As Consumers’ Tastes Evolve, Spices Deliver New Flavors and Excitement

May 20, 2020
It is our responsibility as manufacturers and trendsetters to expand our own palates and embrace the global spice rack.

Gone are the days of home cooks who slave for hours in the kitchen adding just a dash of this and a pinch of that until they achieve the perfect meal. In today’s fast society, consumers are looking for quick and easy solutions to help them achieve new flavor profiles.

What does this mean for the traditional spice cabinet? It means as food manufacturers and food scientists, our ability to innovate may determine the success or failure of tonight’s dinner.

The shift toward a global palate is fairly new to American culture. Within the past 50 years, the flavor profile within the average home kitchen has quadrupled in size. Today, according to Nielsen, 42% of consumers report they love trying new things. As our world has become more globalized, our access to new flavors and products has changed the way we cook. People are looking for more, and it’s our job to give it to them.

Spice companies have always been on the leading edge of flavor trends, dating back to the advent of Pumpkin Pie Spice Blend. While you may have assumed that Starbucks invented Pumpkin Spice, it is actually a blend that has a storied history dating back to the original American settlers.

What we know today as Pumpkin Spice is actually Pumpkin Pie Spice, and for generations the blend of spices was carefully hand-mixed by home bakers. In 1950, McCormick rolled out a Pumpkin Pie Spice Blend that contained all of the spices (cinnamon, nutmeg and cloves) in one bottle.

This was revolutionary and led to the spice blending industry that we know today. It wasn't until much later—circa 2003—that Starbucks put its spin on fall’s most popular flavor with the invention of the Pumpkin Spice Latte.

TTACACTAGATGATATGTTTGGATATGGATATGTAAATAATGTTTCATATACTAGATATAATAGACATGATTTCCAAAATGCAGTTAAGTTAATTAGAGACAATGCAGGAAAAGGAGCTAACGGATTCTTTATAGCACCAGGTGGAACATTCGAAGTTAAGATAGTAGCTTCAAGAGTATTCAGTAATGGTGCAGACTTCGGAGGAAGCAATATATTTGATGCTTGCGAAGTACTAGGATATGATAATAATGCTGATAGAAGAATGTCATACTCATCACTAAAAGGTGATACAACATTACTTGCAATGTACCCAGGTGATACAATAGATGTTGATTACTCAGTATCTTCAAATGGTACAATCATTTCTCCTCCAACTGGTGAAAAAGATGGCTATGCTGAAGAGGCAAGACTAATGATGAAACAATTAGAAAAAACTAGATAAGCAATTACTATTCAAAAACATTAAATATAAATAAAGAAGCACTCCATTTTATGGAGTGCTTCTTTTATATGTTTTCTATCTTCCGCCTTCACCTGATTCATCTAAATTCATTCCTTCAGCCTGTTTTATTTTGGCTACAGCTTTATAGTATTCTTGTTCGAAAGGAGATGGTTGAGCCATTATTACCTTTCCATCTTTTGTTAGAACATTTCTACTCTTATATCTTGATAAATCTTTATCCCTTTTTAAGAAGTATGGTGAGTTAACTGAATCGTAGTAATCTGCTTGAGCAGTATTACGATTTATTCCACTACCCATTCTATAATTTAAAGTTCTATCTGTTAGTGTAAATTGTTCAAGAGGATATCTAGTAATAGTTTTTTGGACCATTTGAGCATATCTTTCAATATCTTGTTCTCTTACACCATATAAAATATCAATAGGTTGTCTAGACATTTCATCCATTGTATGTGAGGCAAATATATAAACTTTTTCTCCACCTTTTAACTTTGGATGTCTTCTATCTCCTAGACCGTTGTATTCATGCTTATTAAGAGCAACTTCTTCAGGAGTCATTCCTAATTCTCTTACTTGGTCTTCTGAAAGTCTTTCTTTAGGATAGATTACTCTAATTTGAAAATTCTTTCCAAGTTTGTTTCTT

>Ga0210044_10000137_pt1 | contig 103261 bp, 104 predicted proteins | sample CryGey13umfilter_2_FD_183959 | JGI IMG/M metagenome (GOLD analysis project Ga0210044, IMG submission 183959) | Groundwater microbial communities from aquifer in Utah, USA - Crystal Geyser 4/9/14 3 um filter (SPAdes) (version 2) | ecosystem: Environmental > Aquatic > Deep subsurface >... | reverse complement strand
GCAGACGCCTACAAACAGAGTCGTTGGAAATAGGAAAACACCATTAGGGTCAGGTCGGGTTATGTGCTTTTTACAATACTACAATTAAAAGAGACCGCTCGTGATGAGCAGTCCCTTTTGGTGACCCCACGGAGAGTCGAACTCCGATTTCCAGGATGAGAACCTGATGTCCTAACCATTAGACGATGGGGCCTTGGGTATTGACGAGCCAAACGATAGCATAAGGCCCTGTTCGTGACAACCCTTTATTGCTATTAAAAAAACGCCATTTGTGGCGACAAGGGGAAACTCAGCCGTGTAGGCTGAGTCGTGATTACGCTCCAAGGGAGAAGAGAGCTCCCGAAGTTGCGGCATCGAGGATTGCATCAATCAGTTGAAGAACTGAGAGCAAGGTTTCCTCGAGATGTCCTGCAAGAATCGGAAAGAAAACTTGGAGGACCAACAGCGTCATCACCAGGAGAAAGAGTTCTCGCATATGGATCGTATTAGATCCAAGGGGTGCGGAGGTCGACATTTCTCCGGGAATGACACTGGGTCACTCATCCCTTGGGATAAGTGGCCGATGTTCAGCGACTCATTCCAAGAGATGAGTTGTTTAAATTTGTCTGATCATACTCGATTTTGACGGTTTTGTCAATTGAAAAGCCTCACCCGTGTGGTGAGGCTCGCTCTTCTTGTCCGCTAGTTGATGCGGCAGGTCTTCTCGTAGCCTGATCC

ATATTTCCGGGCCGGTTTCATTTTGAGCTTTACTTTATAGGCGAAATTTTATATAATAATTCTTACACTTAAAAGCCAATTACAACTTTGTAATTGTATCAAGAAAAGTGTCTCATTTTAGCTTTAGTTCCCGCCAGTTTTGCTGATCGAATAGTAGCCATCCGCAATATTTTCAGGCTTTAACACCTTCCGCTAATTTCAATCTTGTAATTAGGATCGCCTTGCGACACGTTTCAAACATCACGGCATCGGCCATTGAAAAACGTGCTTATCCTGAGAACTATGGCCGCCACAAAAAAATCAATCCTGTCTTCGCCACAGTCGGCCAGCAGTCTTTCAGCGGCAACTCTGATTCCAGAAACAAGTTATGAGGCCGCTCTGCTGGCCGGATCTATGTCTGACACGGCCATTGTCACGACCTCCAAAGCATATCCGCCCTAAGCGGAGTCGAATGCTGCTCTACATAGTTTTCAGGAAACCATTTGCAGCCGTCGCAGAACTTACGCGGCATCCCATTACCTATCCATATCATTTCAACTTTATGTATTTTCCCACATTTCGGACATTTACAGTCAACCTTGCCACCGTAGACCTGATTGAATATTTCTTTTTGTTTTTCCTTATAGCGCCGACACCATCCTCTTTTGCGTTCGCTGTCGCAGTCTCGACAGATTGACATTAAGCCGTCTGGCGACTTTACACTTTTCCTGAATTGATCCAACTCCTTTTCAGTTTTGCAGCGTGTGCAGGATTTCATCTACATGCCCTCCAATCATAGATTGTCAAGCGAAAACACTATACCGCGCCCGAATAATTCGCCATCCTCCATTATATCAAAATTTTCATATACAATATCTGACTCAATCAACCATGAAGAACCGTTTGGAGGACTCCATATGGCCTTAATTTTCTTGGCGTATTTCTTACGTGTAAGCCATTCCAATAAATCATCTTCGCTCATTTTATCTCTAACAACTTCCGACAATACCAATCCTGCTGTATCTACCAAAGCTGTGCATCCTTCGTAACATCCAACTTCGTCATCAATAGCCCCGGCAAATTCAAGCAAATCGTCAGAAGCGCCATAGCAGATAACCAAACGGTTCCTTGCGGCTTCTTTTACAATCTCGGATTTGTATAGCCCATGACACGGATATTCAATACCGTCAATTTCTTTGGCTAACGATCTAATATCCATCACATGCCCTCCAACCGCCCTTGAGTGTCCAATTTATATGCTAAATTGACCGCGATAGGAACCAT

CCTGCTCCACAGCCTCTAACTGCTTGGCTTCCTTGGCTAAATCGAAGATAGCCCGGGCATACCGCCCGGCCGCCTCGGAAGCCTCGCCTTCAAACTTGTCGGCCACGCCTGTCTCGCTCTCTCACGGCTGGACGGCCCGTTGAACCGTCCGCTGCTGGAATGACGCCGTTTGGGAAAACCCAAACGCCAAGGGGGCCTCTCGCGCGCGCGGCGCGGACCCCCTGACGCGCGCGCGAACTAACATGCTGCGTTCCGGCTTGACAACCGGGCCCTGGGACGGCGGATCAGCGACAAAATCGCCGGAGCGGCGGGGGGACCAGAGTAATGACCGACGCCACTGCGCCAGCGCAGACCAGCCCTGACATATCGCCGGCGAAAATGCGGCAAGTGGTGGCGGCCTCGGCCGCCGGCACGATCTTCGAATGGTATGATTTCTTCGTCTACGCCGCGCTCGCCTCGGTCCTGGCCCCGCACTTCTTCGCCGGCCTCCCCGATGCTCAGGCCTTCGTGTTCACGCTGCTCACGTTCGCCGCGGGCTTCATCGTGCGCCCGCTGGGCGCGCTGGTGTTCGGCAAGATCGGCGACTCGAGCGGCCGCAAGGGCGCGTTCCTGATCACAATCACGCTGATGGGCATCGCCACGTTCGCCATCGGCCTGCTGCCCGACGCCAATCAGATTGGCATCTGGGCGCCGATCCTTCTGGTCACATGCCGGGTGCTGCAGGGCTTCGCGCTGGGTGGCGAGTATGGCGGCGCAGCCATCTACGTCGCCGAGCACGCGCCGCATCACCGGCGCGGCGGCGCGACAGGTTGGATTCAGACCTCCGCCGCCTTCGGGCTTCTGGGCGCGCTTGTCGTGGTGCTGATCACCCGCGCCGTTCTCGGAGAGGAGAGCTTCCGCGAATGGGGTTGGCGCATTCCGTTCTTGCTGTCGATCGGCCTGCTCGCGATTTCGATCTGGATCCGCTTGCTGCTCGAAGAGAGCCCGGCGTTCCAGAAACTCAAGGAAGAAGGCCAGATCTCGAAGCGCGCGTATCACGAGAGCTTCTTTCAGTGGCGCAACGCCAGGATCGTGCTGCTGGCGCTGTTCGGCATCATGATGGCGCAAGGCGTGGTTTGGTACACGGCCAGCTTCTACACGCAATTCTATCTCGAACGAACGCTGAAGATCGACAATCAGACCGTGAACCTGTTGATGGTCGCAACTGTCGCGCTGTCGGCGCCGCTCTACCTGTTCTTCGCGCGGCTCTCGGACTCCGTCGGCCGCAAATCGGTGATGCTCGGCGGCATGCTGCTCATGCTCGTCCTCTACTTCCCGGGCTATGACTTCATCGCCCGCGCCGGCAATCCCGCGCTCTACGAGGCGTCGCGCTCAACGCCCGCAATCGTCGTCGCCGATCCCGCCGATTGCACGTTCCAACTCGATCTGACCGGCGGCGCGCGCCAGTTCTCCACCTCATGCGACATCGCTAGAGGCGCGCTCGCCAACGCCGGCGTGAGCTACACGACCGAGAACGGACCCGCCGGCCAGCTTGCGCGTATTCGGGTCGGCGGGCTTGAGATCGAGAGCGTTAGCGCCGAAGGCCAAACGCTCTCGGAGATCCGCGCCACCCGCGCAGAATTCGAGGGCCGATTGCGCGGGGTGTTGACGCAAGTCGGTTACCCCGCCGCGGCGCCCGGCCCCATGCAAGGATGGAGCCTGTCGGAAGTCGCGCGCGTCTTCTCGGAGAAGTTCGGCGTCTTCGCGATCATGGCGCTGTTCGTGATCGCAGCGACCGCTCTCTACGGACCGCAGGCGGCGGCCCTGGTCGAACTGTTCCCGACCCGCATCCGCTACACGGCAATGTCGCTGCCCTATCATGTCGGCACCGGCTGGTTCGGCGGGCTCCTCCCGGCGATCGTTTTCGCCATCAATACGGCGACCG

I share that story to demonstrate that we do not work in a static field. It has always been the role of food developers to anticipate flavor trends and influence the market to meet the ever-changing needs of the consumer.

In decades past, families flocked to restaurants or perused the frozen food aisle for dinner provisions, but with the rise of the “foodie” culture, more people are finding enjoyment from exploring food and preparing it on their own at home. According to Forbes, “83% of Americans say they are eating more at home and going to restaurants less.”

How does the food science industry respond to this trend of more worldly consumers who desire to be more hands-on in the kitchen?

It is our responsibility as manufacturers and trendsetters to expand our own palates and embrace the global spice rack. If we hope to pave the way for consumers, we have to be able to anticipate their next move. Recent trends show us that what’s old is new again, and an evolving expansion of flavor and taste is expected and demanded by the end-user.

The Institute of Food Technologists forecasts that the year 2020 will see a rise in flavors like “florals; earthy; complex heat; and tangy, tart and sour.” As consumers pursue these flavors at restaurants and in their own kitchens, the manufacturers and food scientists who creatively embrace these next trends will earn themselves a piece of the expanding market.

As a food manufacturer myself, I commit myself and my companies to the pursuit of meeting and anticipating the constantly evolving needs of an expanding global palate—where world flavor is now front and center stage thanks to YouTube, TikTok, Instagram and other sharing platforms.

We utilize thousands of ingredients, well beyond the limited options afforded to the generations of home cooks who came before us. If there is anything we know for sure about consumers it's that there will always be another trend coming right around the corner. The agile and creative food scientists among us have the most to gain as we all anticipate our creative consumers’ next exciting desires.

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